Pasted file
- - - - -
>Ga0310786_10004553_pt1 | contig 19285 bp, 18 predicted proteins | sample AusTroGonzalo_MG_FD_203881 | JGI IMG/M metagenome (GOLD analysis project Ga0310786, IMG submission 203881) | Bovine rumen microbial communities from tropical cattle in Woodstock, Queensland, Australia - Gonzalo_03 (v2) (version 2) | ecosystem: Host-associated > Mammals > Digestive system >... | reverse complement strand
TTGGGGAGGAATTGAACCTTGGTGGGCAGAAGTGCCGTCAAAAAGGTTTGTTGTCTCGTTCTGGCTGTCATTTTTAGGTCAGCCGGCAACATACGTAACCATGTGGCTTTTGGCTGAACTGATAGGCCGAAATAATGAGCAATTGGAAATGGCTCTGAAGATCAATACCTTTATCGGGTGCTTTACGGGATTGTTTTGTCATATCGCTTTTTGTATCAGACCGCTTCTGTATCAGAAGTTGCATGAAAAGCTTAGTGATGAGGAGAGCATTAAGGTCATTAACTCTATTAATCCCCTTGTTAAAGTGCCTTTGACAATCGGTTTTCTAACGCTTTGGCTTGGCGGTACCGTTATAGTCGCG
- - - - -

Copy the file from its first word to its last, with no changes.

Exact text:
>Ga0310786_10004553_pt1 | contig 19285 bp, 18 predicted proteins | sample AusTroGonzalo_MG_FD_203881 | JGI IMG/M metagenome (GOLD analysis project Ga0310786, IMG submission 203881) | Bovine rumen microbial communities from tropical cattle in Woodstock, Queensland, Australia - Gonzalo_03 (v2) (version 2) | ecosystem: Host-associated > Mammals > Digestive system >... | reverse complement strand
TTGGGGAGGAATTGAACCTTGGTGGGCAGAAGTGCCGTCAAAAAGGTTTGTTGTCTCGTTCTGGCTGTCATTTTTAGGTCAGCCGGCAACATACGTAACCATGTGGCTTTTGGCTGAACTGATAGGCCGAAATAATGAGCAATTGGAAATGGCTCTGAAGATCAATACCTTTATCGGGTGCTTTACGGGATTGTTTTGTCATATCGCTTTTTGTATCAGACCGCTTCTGTATCAGAAGTTGCATGAAAAGCTTAGTGATGAGGAGAGCATTAAGGTCATTAACTCTATTAATCCCCTTGTTAAAGTGCCTTTGACAATCGGTTTTCTAACGCTTTGGCTTGGCGGTACCGTTATAGTCGCG